SB 1232 – Change in Alcohol Delivery Regulations

Retailers may now deliver beer and wine, along with food to customers over the age of 21. The delivery person must also be 21 or older. However, deliveries are only allowed from businesses with an active beer and wine permit. 

HB 1545 – Breweries to Sell Beer

Texas breweries may now sell packaged beer as well as test-sell products before sending them to wholesalers.

SB 21 – A Change in the Minimum Age for Tobacco Sales

The new law increases the minimum age for purchase, consumption, or possession of tobacco products to 21 years, up from 18. The law includes e-cigarettes and all other tobacco products. Note that the law includes the term “possession.” Individuals who are not yet 21 years old are not allowed to carry around tobacco products as well as being restricted from purchasing and using them.

There is an exception. The law does not extend to those in the military.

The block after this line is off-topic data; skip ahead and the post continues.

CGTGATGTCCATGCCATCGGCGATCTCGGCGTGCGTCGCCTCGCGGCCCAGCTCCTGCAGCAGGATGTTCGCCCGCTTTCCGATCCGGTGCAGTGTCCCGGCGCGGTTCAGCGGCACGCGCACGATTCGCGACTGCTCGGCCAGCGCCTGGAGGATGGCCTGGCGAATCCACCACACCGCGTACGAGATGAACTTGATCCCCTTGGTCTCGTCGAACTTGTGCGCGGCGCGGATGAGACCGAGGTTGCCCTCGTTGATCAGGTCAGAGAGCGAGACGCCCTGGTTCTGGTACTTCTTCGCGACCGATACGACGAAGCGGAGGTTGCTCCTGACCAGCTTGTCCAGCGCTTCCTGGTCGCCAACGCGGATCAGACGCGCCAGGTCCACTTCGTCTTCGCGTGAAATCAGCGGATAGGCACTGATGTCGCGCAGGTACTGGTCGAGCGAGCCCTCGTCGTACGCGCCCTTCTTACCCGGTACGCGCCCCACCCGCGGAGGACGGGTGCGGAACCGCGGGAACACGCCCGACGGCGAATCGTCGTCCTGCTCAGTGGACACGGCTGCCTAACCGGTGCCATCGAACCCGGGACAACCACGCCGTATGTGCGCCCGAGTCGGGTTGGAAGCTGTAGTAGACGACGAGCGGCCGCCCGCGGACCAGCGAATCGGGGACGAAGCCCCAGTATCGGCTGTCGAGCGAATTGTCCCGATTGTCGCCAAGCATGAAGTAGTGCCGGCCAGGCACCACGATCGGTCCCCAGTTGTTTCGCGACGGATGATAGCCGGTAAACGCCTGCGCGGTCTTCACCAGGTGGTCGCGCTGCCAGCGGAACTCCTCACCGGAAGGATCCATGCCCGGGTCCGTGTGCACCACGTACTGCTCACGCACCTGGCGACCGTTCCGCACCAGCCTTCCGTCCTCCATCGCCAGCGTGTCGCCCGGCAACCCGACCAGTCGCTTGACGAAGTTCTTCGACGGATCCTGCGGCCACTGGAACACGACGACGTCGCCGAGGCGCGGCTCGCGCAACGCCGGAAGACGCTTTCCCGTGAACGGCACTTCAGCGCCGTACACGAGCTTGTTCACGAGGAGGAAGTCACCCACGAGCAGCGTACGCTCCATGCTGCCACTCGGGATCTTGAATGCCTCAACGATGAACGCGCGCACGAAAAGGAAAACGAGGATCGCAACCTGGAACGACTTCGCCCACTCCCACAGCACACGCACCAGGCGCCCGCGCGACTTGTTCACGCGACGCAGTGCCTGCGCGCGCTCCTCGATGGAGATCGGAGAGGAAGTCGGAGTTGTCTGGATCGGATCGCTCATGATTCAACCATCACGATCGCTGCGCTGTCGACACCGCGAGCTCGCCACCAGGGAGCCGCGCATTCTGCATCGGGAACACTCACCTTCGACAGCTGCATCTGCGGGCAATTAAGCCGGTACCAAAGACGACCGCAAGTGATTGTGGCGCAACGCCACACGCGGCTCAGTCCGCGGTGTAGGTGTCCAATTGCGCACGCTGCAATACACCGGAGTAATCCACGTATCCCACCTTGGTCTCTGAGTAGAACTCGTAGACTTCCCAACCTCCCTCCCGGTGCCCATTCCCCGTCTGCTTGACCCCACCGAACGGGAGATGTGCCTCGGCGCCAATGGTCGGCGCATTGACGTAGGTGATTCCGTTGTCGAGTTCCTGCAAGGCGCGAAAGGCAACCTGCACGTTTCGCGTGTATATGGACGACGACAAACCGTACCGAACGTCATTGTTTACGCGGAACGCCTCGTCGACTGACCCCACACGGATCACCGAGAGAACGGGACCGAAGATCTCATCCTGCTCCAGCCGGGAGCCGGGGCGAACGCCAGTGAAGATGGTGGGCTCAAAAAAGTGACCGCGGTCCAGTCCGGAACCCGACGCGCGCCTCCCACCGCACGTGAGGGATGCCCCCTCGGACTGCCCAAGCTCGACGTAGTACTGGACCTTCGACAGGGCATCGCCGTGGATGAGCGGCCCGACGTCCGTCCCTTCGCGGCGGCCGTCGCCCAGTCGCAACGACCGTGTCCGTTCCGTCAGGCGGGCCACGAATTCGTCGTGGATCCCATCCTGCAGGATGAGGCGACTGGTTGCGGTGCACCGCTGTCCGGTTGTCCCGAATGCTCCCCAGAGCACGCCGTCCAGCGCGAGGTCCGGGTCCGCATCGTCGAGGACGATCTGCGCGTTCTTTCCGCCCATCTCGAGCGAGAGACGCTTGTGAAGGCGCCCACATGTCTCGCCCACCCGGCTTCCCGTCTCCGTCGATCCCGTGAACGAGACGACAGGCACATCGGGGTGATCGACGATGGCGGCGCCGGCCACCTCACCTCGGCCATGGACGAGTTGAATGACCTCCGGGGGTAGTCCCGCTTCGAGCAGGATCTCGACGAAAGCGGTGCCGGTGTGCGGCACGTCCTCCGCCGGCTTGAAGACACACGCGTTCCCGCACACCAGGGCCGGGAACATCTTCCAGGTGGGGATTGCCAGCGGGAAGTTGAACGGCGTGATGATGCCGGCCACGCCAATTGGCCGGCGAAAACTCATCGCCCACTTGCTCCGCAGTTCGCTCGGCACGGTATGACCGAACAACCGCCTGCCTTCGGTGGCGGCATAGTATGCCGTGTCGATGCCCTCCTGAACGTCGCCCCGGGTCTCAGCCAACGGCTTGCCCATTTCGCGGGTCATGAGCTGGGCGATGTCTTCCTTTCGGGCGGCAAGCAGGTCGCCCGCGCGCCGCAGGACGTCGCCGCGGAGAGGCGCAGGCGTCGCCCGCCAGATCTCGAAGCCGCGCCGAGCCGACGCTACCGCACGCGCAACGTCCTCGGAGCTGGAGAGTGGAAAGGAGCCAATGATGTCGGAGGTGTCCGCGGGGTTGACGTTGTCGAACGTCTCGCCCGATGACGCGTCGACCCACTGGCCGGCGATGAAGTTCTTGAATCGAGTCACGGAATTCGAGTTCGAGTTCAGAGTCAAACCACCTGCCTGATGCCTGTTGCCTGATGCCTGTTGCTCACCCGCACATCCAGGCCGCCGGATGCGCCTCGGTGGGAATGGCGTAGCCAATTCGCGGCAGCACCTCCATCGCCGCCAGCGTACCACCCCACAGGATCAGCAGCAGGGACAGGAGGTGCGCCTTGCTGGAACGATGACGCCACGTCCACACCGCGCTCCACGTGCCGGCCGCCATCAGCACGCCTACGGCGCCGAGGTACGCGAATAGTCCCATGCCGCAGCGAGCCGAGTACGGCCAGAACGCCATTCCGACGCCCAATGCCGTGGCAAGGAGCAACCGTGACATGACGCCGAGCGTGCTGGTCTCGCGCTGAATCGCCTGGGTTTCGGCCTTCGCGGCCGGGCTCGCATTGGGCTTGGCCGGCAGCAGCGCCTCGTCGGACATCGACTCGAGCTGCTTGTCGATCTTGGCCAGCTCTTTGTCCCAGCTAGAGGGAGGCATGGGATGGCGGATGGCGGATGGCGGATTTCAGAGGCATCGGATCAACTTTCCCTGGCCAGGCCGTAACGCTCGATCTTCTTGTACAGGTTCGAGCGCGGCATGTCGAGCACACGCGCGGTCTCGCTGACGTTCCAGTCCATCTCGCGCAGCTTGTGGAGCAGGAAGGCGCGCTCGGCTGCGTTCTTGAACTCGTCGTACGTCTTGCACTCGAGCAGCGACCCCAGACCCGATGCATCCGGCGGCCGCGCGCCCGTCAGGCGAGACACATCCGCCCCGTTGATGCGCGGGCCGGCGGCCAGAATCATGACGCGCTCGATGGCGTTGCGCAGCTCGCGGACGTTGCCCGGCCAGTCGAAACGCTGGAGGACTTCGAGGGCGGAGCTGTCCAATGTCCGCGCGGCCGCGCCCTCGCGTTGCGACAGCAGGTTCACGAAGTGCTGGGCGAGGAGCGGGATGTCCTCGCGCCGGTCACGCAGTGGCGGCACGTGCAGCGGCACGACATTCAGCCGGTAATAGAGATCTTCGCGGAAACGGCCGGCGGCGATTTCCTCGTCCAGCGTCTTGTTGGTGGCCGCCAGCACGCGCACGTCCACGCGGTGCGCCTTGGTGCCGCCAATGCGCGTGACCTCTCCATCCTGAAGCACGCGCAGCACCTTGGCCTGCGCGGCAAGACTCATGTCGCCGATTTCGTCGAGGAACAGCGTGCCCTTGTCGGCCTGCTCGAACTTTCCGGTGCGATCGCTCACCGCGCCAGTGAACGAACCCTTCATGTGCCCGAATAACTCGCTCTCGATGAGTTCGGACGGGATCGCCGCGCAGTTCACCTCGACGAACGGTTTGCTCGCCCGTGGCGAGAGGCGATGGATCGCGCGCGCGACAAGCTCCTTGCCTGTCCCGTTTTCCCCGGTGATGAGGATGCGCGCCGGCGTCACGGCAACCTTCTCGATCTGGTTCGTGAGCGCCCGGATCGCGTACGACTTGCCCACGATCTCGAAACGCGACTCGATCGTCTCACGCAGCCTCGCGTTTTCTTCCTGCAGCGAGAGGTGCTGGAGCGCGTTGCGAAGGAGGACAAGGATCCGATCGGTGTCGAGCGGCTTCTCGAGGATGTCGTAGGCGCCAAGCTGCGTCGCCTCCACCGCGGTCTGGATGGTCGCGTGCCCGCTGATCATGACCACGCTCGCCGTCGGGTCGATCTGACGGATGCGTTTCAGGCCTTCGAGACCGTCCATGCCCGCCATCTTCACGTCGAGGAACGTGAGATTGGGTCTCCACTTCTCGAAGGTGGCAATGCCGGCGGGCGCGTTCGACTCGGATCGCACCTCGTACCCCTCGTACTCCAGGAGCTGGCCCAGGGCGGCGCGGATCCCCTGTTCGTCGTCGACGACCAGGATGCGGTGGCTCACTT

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HB 1518 – Ban on Sale of Dextromethorphan to Minors

To combat yet another way to get high, Texas passed a law restricting the sale of products with dextromethorphan, an over-the-counter cough suppressant, from individuals under the age of 18. It’s been found that taking large doses of dextromethorphan has become a popular method for obtaining a euphoric state.

HB 1325 – Hemp Legalization

It’s finally possible for Texas farmers to grow and process industrial hemp. The law creates a state-regulated program and legalizes hemp-based products such as CBD oil. Hemp was long considered to be marijuana, making it illegal to cultivate and sell. However, since the concentration of THC is nearly non-existent in hemp, the state has decided to open up the market.

HB 3703 – Medical Cannabis for Individuals with Chronic Diseases or Illnesses